thinking that one haunted attraction is much like another -- they are not -- my old man and i left the house at 8:00 pm and walked the two plus miles to the mall.  it was lovely time bs'ing with my father.  we have only so much time on earth and hell i will do my best to tell the people i love and appreciate them as best i can.  besides my father is a bit of a thrill-seeker like me and i figured he'd like a fright or two during the high holiday scary season.

there are four different haunted houses within heartstoppers and this was a sunday night so the place was sparsely attended.  nary a head for scaring among all the ghouls.  still it was fun walking among the decor of zombie cowboys and tumbleweeded graveyards.  the actors all looked like kids, which they were.  i didn't want to break the spell but part of me really wanted to say something smartass back when the kid-ghouls tried to make me jump.

not that my old man and i didn't jump for we did.  there was one haunt called the tomb of shadows where entry is thru a very tight piece of fabric.  that's what i did, i entered the tomb and felt no end to the fabric that had me in a death embrace.  i couldn't see shit and i got claustrophobic.  i exhausted and said, i don't know if i can do that and the lead ghoul at the entrance, the one who crossed the name of the haunt off our wristbands told me it was only 10 ft in length.  so i went back in.  and pushed thru till i came out into utter darkness.  i could see nothing.  my dad could see nothing.  that was it.  a maze of utter blackness with voices whispering over here over here to guide you.  it was quite unnerving.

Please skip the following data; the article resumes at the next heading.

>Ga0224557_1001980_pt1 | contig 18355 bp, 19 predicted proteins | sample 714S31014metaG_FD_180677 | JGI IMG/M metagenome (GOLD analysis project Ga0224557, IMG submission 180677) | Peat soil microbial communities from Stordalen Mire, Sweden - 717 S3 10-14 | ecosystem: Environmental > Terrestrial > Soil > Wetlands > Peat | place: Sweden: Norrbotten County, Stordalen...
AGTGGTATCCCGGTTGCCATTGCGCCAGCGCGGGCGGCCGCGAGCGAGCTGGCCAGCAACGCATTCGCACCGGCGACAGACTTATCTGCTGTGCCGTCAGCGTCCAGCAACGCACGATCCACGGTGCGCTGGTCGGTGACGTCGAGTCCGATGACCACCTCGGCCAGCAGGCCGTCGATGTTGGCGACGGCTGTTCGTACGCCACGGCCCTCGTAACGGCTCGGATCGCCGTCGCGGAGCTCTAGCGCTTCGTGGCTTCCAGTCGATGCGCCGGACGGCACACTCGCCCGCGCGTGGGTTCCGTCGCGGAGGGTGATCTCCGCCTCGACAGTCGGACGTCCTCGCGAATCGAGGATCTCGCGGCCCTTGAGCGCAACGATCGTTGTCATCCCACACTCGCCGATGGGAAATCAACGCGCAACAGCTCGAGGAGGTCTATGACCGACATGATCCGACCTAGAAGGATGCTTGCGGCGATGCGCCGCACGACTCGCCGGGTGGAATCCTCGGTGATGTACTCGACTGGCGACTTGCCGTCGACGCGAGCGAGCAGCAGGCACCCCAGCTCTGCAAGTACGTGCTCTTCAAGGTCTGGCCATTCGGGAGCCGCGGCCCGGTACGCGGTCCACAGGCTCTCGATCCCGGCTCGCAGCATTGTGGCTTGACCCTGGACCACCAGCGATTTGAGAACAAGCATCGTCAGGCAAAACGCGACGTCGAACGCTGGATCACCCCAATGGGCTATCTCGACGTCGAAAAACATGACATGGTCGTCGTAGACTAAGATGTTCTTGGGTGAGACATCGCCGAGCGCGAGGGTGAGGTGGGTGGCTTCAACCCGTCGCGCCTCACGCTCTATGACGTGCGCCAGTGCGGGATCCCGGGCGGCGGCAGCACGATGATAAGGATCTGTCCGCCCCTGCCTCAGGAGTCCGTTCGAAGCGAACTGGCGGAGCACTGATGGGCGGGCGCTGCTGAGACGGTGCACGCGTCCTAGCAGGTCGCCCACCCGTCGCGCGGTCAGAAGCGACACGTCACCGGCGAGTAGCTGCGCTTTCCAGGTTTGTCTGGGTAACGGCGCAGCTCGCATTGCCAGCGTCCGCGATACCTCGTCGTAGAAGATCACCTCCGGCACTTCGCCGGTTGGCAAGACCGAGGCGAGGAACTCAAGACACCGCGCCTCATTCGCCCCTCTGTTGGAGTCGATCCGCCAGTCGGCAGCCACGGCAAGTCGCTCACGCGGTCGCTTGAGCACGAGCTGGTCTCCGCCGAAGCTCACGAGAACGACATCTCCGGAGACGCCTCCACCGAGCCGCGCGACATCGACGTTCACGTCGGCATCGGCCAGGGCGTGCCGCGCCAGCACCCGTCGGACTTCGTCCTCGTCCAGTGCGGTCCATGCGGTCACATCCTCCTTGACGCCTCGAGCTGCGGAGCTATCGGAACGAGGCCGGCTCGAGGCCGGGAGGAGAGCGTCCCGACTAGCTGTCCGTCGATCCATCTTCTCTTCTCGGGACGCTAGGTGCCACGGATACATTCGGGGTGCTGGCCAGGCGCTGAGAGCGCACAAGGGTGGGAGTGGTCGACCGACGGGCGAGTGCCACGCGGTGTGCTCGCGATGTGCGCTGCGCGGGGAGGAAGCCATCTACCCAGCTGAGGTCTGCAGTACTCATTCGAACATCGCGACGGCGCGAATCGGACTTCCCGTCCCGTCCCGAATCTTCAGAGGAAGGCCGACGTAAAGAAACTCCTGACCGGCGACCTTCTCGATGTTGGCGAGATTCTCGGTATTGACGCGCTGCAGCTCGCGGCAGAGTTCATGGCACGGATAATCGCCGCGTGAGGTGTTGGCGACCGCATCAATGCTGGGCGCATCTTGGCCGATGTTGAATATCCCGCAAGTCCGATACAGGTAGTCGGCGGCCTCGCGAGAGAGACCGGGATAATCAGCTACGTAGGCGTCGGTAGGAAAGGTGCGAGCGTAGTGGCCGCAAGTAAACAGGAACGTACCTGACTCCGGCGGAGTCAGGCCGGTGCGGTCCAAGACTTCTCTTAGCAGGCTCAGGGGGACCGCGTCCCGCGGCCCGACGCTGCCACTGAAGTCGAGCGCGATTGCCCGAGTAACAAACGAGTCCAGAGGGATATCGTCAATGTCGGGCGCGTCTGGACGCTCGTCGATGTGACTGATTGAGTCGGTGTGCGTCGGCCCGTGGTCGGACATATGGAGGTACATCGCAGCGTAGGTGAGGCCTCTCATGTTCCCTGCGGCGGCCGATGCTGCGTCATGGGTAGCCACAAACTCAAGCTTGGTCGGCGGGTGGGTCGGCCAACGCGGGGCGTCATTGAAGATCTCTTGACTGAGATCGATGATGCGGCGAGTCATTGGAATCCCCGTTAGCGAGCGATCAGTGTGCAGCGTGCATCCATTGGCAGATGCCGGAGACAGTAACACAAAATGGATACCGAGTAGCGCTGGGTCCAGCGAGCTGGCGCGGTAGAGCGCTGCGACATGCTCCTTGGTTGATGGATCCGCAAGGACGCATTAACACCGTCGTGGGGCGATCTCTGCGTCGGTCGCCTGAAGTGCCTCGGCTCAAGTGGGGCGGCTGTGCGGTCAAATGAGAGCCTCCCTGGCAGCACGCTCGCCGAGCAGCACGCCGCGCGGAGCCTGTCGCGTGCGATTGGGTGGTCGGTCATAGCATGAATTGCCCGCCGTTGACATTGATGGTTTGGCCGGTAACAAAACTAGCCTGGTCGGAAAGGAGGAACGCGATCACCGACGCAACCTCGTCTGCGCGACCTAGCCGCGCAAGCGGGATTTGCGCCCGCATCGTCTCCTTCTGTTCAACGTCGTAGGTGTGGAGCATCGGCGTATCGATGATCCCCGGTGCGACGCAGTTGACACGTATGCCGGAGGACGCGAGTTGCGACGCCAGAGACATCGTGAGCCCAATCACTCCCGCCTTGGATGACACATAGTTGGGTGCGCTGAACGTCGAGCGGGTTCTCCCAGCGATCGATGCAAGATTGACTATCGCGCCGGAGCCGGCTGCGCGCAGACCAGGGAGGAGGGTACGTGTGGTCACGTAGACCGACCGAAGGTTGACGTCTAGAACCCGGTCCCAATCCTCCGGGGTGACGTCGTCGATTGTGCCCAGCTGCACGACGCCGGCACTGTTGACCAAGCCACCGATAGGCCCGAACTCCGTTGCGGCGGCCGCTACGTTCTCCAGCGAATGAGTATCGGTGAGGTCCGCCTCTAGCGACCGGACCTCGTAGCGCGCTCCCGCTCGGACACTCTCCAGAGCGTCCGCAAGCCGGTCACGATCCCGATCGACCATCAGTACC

the best house was the insane asylum.  i forget its name.  the lead ghoul at the entrance asked for our names as she crossed the name of the haunt off our wristbands.  then she yelled, richard and william will be joining us!!! forthwith the whole of the haunt started taunting us with our names.  the actors were very enthusiastic and it was a helluva a lot of fun as they jumped from the corners to startle me to tears of pleasure and pain.

crazy and fun.  my father too was startled by fright like a 10 year old.  there was one creaturely thing waiting in the final room of a haunt that was rocking back and forth.  i couldn't quite make out what it was.  the thing was tall and looked like it was standing on its hands.  i walked past it just as my old man was approaching the creature when it walked toward my father and he ran like a kid.  i fucking lost it.  i laughed so hard my ribs ached.

after we had a lovely time walking the two plus miles back home stopping at a local diner for dessert and lingering in our conversation.  then my father got into his car and drove home.